Stripper wells provide a substantial portion of current US supplies of oil and natural gas.
These days there is much talk about drilling in the Arctic National Wildlife Refuge and offshore US on the Pacific and Atlantic coasts. According to Dr. David Greene, Oak Ridge National Laboratory, this is driven by the fact that petroleum provides more than 40% of the world’s primary energy and nearly all the fuel for the world’s transportation system. Even with all of the advanced diagnostic tools available, finding new oil has become harder and more expensive.
Often overlooked in energy discussions are the oil and natural gas wells that started their productive life producing greater volumes but are now on the low edge of profitability. The reservoirs feeding these wells are far from depleted. In fact, the Department of Energy (DOE) estimates that in many cases these reservoirs may still hold two-thirds of their potential value. These marginal wells serve as an important pre-existing resource. Characterized by long life and steady production, marginal wells provide a consistent amount of resources while staving off environmental impacts from drilling new wells.
A marginal or “stripper” well is characterized by a low rate of production, typically less than 10 b/d or 60,000 cf/d of natural gas. One out of every six barrels of crude oil produced in the US comes from such wells. The DOE estimates that approximately 84% (422,000) of onshore oil wells and 296,000 natural gas stripper wells in the Lower 48 states are classified as marginal.
These low-volume oil and natural gas wells contribute significantly to the nation’s energy supply. In 2006, stripper wells collectively produced about 18% of the onshore oil production in the US Lower 48 states and over 1.7 Tcf or 9% of natural gas produced onshore the contiguous US — nearly 1 million boe/d.
As productivity declines, these wells are often sold to independent operators who continue their production by deploying new technology advances and careful tending that keep the wells flowing. Generally, these independents are individual operators or smaller companies that do not have the resources to conduct research and development programs to apply to their operations, so any effort that maintains or prolongs the life of a marginal well has significant impact. The amount of production the country can expect from these wells is highly dependent on economics and improved technology.
One option for introducing new technologies is the Stripper Well Consortium (SWC). In September 2000, through a cooperative agreement between the DOE and Pennsylvania State University, the SWC was created. This industry-driven consortium focuses on the development, demonstration, and deployment of new technologies needed to improve the production performance of domestic natural gas and petroleum stripper wells. The SWC coordinates research projects in four broad areas: reservoir remediation, wellbore cleanup, surface system optimization, and environmental protection. Since its inception, more than $9.98 million has been invested to fund 95 projects.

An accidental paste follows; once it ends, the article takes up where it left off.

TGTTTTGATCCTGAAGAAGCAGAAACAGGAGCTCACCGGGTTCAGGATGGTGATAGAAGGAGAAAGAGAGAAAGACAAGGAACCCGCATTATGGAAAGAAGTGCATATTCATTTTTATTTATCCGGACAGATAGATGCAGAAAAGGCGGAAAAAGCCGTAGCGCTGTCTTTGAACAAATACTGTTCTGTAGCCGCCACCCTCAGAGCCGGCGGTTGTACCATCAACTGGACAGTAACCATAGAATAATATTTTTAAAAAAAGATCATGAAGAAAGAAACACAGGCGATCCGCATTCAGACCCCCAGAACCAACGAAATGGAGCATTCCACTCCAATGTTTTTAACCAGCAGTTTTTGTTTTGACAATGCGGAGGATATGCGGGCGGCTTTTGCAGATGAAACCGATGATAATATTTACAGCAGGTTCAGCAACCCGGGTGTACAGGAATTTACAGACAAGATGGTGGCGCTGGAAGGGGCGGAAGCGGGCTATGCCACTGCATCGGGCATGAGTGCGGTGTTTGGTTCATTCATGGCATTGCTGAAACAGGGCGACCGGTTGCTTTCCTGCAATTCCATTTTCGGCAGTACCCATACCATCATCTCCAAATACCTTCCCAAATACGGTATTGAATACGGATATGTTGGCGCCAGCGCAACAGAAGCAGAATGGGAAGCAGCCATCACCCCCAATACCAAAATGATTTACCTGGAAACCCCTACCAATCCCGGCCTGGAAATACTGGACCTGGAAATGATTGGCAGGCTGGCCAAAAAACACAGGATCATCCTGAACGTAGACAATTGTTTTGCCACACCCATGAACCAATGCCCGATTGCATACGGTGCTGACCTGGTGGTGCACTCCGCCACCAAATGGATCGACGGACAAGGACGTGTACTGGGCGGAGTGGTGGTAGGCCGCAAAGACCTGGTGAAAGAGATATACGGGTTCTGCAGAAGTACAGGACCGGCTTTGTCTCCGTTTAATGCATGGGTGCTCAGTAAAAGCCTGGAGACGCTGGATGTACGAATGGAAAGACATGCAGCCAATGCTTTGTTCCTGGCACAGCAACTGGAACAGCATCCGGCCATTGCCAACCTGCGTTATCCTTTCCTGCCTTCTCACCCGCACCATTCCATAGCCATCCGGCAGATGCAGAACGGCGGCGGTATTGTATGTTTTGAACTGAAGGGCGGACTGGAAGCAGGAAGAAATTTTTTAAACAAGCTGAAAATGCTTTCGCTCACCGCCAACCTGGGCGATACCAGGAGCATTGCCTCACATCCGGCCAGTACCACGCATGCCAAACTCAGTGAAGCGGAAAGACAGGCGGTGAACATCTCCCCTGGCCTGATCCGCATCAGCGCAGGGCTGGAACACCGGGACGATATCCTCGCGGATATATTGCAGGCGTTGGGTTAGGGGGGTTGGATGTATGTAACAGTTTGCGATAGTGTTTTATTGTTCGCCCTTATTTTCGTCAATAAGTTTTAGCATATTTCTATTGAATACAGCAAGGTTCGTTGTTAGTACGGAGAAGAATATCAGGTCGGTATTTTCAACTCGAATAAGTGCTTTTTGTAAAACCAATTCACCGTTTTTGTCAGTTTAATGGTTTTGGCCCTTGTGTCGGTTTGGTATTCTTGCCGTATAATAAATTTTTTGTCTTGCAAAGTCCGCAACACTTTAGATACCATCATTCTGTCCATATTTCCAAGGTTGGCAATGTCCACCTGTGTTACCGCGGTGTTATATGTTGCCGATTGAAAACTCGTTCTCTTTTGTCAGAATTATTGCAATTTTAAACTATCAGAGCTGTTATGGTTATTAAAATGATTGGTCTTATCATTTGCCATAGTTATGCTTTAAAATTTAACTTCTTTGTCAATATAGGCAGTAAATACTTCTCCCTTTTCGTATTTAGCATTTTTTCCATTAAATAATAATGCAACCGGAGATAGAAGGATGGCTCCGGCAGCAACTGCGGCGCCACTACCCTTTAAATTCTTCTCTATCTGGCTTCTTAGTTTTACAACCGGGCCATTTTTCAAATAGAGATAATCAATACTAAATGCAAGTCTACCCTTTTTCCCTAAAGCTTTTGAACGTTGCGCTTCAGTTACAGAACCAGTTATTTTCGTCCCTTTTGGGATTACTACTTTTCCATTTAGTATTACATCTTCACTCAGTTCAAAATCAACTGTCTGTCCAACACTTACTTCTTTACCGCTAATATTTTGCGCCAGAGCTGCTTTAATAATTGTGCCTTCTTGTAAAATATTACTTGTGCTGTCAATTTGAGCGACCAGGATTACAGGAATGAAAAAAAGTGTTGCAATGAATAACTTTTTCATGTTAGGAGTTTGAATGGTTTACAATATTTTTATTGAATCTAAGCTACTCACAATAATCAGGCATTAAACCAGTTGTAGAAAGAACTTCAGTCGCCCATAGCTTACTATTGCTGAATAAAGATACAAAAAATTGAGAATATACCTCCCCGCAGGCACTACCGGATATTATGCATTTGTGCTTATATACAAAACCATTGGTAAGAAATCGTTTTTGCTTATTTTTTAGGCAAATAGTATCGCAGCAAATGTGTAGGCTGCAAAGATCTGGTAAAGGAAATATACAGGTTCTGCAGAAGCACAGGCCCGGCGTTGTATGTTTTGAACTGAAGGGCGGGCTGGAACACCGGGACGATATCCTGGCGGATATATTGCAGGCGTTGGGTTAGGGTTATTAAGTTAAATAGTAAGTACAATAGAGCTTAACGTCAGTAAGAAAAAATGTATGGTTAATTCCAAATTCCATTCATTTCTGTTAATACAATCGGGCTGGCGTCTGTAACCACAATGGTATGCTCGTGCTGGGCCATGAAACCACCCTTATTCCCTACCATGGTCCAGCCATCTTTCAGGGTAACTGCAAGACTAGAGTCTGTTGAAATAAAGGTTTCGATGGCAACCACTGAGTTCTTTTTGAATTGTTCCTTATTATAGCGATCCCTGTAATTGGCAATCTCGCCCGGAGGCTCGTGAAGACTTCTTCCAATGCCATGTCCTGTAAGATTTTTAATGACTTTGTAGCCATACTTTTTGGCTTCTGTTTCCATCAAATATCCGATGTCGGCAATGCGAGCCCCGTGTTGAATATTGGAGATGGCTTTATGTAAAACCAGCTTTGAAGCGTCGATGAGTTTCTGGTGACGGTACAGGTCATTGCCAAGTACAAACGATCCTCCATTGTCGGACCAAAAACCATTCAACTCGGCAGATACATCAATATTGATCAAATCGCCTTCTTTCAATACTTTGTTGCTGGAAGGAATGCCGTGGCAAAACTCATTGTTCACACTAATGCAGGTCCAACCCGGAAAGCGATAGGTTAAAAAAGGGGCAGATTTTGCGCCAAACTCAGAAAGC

Through the aid of SWC funding, more than a dozen projects have moved from the idea concept to the commercialization stage. In addition to technologies that have been commercialized, there have been methodologies developed to mitigate corrosion problems and identify underperforming wells and basic research studies on nitrogen-CO2. For the most part, research advances for this industry are minor step changes rather than breakthroughs that make an immediate impact. Nevertheless, when technological enhancements can address a problem to reduce operating costs and improve production of an oil field, they are part of the national solution to energy independence.
A marginal well is an existing energy resource. In charting the road to energy security, we must never underestimate the importance stripper wells bring to our economy and the immediate benefits provided by technology advances that enable continued production from marginal fields. The impact of marginal wells is highlighted by the fact that an increase in production of one barrel per month would result in more than 5 MMbbl of extra oil per year, or the equivalent of two super-tankers of imports. Once these wells are plugged and abandoned, it is simply cost-prohibitive to bring a stripper well back online. Hence, production is often lost forever.
The fact remains that for the foreseeable future, oil and natural gas will be an important energy source, and we must do all we can to maximize the resources we have.
Author’s Note: A portion of the statistics noted in this article was borrowed from the Interstate Oil & Gas Compact Commission’s 2007 Marginal Wells: Fuel for Economic Growth 2007 Report.
Sharon Elder works with the EMS Energy Institute, which is based at Pennsylvania State University in University Park, Penn. For a full description and a list of research projects funded by the Stripper Well Consortium, visit www.swc.psu.edu.